Experiencing Care as a Daughter Instead of a Nurse

An open letter from the “other side of the bedrails” from a nurse and Service Executive at Methodist Hospital.

In March, my family had the unfortunate opportunity to experience what was like to be on the “other side of the bedrails” when my mom came in for tongue cancer surgery.  I saw a whole new perspective of what it was like to have someone who had a major head and neck procedure and couldn’t talk, couldn’t open their mouth, couldn’t function as a healthy normal person would.

Things that I knew were happening, and had to happen, now made no sense to me. What was described as a “normal post op recovery” seemed anything but normal. Mom experienced sleep deprivation from hourly checks, alarms, diarrhea from tube feedings and restless legs, requiring her to get out of bed, no matter what time of the day it was. The staff was patient as mom wrote her notes or tried to mouth words (these nurses are awesome at reading lips!).

Mom wanted to nominate the entire floor for all of their excellent care!  I asked her if anyone stood out in particular for their care and she mentioned both Jason Heimes and Marie Christensen, as nurses that had touched her in a unique way by their compassion and genuinely caring ways. They were always quick to answer her light and follow up with even the smallest of requests. They showed patience with mom when she couldn’t communicate and understood when she needed to get up out of bed in the middle of the night for her restless legs.  

(Marie and Jason) showed patience with mom when she couldn’t communicate and understood when she needed to get up out of bed in the middle of the night for her restless legs.

Karen Tesina, RN, MSN

Mom was an LPN earlier in life and it was clear that Marie and Jason spoke with her with the respect of a nurse, yet cared for her as a patient. They took time to explain, to listen and to encourage mom during the week she was there. Mom felt they were called to this profession because of the special gifts of compassion and kindness that can’t be taught, but comes naturally from within. At times mom would ask me if the nurses were that nice because “I am the boss” and I told mom no, that these nurses truly were the meaning of care with everyone!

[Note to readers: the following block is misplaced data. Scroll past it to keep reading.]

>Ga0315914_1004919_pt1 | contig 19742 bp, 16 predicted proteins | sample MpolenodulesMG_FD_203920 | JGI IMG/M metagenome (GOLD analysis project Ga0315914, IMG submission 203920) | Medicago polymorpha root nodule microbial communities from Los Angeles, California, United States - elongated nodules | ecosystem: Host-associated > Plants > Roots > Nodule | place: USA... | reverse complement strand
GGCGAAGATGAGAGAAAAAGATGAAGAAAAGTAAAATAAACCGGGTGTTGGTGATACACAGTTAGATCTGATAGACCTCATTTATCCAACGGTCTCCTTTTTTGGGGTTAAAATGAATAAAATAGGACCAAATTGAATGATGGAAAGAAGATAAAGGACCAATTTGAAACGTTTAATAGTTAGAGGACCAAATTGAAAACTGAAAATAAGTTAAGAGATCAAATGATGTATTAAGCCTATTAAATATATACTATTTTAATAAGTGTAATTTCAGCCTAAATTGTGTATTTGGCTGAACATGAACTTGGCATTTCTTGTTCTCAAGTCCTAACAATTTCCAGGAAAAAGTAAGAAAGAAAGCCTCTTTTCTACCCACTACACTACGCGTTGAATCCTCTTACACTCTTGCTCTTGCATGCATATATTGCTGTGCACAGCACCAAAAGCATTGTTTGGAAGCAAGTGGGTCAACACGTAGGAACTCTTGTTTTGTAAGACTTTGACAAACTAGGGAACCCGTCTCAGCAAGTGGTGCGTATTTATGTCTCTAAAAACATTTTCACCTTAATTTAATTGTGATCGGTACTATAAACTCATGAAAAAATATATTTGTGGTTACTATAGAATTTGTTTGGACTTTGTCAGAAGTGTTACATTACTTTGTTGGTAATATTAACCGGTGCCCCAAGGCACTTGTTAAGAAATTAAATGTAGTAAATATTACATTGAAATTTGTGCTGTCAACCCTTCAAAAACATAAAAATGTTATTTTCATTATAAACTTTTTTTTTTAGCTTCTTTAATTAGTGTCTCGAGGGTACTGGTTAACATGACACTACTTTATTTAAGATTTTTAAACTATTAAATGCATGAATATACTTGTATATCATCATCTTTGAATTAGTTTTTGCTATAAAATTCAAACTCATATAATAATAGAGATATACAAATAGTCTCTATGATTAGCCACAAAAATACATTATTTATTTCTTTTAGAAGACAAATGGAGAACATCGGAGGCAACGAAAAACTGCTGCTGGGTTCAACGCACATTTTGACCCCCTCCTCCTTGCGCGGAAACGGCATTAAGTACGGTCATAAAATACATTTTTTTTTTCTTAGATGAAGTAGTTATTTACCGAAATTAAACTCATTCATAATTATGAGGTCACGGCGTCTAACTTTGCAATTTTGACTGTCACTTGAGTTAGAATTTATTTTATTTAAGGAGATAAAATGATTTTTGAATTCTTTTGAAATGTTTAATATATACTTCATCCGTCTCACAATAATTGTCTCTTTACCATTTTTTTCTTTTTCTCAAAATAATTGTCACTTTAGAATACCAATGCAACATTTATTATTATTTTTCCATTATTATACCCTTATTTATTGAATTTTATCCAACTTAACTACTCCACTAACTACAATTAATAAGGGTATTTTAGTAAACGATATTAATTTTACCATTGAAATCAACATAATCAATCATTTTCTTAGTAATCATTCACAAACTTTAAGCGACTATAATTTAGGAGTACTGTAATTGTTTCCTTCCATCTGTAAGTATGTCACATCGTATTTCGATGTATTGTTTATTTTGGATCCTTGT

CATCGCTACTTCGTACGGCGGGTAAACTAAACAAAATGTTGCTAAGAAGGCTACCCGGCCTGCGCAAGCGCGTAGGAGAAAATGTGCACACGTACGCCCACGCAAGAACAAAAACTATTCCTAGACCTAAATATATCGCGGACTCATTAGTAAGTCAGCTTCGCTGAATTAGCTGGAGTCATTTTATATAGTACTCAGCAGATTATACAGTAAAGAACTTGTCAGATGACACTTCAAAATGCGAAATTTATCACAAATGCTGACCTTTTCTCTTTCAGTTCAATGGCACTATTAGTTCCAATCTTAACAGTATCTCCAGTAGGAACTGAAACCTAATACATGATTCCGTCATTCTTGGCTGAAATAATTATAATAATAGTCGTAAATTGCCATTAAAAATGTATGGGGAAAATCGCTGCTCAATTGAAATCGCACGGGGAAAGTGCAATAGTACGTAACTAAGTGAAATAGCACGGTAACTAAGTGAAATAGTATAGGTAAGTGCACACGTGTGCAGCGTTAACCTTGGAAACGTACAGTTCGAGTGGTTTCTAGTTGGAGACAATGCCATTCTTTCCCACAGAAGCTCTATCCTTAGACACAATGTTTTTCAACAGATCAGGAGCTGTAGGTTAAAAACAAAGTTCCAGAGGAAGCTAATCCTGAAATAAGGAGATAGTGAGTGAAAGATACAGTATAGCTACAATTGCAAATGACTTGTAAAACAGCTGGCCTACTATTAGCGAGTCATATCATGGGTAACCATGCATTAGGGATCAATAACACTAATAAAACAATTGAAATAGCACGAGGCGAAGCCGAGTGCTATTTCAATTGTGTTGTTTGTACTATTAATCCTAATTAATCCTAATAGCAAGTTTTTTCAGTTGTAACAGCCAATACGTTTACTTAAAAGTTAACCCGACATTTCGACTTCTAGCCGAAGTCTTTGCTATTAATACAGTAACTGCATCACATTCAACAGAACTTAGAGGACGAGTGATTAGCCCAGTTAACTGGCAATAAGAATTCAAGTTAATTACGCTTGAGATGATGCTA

Mom felt they were called to this profession because of the special gifts of compassion and kindness that can’t be taught, but comes naturally from within.

Karen Tesina, RN, MSN

I had to put my nurse hat away and be a daughter and trust that the nurses were going to take care of my mom. I would read some of the notes that mom had written while trying to communicate and it was clear that she truly trusted the nurses and that I had nothing to fear when I left for the day. There is no better feeling than knowing your loved one is left in safe, caring hands.

So my family and I, send a HUGE thank you to Marie and Jason for all of your support and caring during one of the longest and hardest times of our lives. We are honored to nominate you for the Daisy award as a small token of appreciate for what you not only did for us, but for all of your patients!

Karen Tesina, RN, MSN
Methodist Hospital
Cardiovascular Service Line Executive


Editor’s Note:
Jason Heimes, Marie Christensen and the entire Progressive Care Unit were recognized with the DAISY award for nursing excellence. The DAISY award is a national program recognizing excellence in nursing care.